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Child-Safe Playing Fields

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Children at risk

Pesticides are often used both indoors and outdoors at our schools, to kill insects, weeds, and fungus. Children are more sensitive to toxic exposure due their developing and smaller bodies. Children are therefore at an elevated risk to the dangers associated with pesticide exposure.

Pesticides and our children’s health

The U.S. Environmental Protection Agency, National Academy of Sciences, and American Public Health Association, among others, recognize the danger that pesticide exposure pose to our children’s health. The growing body of peer reviewed scientific evidence indicates that pesticide exposure can adversely affect a child's neurological, respiratory, immune, and endocrine system, even at low levels. Long-term exposure to pesticides has also been linked to cancer, including non-Hodgkin lymphoma.

Health problems associated with short-term pesticide exposure include acute impacts, such as headaches, dizziness, nausea, seizures and respiratory problems. Researchers have found that pesticide exposure can induce a poisoning effect linked to asthma. Asthma is the leading cause of school absenteeism due to chronic illness in the nation, accounting for 14 million lost days of school annually. Despite this evidence, these toxic chemicals remain in widespread use in and around many schools, public parks, and playing fields.

Of the 48 most commonly used pesticides in schools:

  • 81% are irritants
  • 69% are neurotoxins
  • 53% are linked to reproductive effects
  • 50% are linked to cancer
  • 69% are linked to kidney and liver damage

Full report

Safer alternatives exist

Fortunately, school districts and municipalities can eliminate their use of hazardous pesticides while successfully and cost-effectively managing pest problems on school grounds, public parks, and playing fields. Numerous municipalities, school districts, individual schools, and some states have chosen to adopt school pesticide policies that prohibit the use of toxic lawn-care pesticides in favor of readily available and affordable non-toxic alternatives. Time and time again, schools that have eliminated toxic pesticide use have reported effective pest management and significant long-term financial savings.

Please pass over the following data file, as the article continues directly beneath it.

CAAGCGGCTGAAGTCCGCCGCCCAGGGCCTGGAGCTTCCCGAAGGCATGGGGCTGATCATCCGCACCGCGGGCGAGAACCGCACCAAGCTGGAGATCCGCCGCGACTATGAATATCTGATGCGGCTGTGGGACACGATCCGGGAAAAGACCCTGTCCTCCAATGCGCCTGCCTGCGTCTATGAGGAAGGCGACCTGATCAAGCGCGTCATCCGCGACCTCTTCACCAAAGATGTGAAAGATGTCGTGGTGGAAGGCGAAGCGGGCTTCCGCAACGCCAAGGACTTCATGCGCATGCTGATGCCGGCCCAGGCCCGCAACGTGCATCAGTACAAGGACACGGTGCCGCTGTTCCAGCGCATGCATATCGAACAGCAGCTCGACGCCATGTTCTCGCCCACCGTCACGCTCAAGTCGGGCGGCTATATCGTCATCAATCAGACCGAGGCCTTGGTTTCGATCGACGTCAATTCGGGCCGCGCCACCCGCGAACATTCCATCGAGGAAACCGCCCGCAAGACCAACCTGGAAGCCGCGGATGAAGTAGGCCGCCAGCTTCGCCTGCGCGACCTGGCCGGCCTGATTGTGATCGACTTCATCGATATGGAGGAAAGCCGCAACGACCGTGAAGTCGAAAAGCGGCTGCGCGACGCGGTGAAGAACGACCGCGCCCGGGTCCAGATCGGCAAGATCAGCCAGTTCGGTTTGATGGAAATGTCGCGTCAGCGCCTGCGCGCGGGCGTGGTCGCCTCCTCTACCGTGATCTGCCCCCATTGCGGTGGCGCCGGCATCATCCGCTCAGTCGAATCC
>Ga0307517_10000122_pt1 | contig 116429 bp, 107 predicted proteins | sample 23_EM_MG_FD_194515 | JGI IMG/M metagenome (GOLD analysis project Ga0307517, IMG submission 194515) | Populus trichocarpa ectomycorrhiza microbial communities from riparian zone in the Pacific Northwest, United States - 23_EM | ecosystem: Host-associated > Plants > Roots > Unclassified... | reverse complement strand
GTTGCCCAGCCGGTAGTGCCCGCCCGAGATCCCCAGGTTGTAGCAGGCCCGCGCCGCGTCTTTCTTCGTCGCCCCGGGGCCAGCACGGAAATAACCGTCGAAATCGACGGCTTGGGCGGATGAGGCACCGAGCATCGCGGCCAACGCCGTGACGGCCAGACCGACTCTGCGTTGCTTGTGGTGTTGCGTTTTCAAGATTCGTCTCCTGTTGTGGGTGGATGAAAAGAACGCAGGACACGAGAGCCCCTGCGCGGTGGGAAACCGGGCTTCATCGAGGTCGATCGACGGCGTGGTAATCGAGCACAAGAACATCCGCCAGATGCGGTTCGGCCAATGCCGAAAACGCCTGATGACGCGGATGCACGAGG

Children spend a significant amount of time on school property, and public playing fields. Banning harmful pesticides where our children learn and play significantly reduces their exposure to toxic chemicals. This is an important children's health measure to protect developing bodies from the toxic effects of chemical pesticide exposure.

Victory in New York!

On May 18, 2010, NY Governor Paterson signed the Child Safe Playing Fields Act, a comprehensive law that banned the use of aesthetic pesticides on K-12 school and day care green spaces and playgrounds. This legislation went into effect in May of 2011 and has since been implemented successfully.

Victory in Connecticut, and the movement is growing!

Connecticut passed laws to ban pesticides at elementary schools in 2005, middle schools in 2007, and day care facilities in 2009. Since these laws have been implemented, school districts and day care facilities throughout the state have successfully eliminated the use of toxic pesticides, while cost-effectively managing pest problems on school grounds.

High school students are not immune to the dangers of pesticides. While CT's bans on pesticides for K-8 schools and day care facilities were an important first step, they fail to protect teenagers in grades 9-12, who are still susceptible to the dangers of toxic and carcinogenic chemicals. In fact, high school students may have a greater level of exposure to pesticides, especially if they are involved in outdoor sports activities. Football, baseball, soccer and other field sports usually require young athletes to attend practice as many as six days per week, exposing students to toxic pesticides for hours each day. Heavy physical activities such as sports and exercise lead to heavy breathing, which can also increase a young person's risk of inhaling toxic pesticides.

Connecticut must expand the pesticide ban to include high school playing fields and public parks! CCE is working to protect Connecticut's children from dangerous pesticides by expanding the pesticide ban to include high school playing fields, public parks, and town greens. Banning pesticides is essential for safeguarding children's health and can be implemented while maintaining effective pest management and quality turf care.

How You Can Help:

Send an email to your representatives in Hartford. Tell them to protect ALL of our children from exposure to dangerous pesticides in our schools by expanding the pesticide ban on playing fields to include high school playing fields, town greens, and public parks.

Email tips:

  • Include your name and address.
  • Remind your legislator that pesticides pose an unacceptable risk to children's health and should be avoided wherever possible.
  • Urge your representative, senator, and Gov. Malloy to ban pesticides on town greens, public parks, and high school playing fields.
  • Ask them to respond in writing, informing you how they will address your concerns.

Email:

Please forward a copy of any response you receive to – it helps us track progress on the issue. Thanks!

Updated by lburch 8/11/14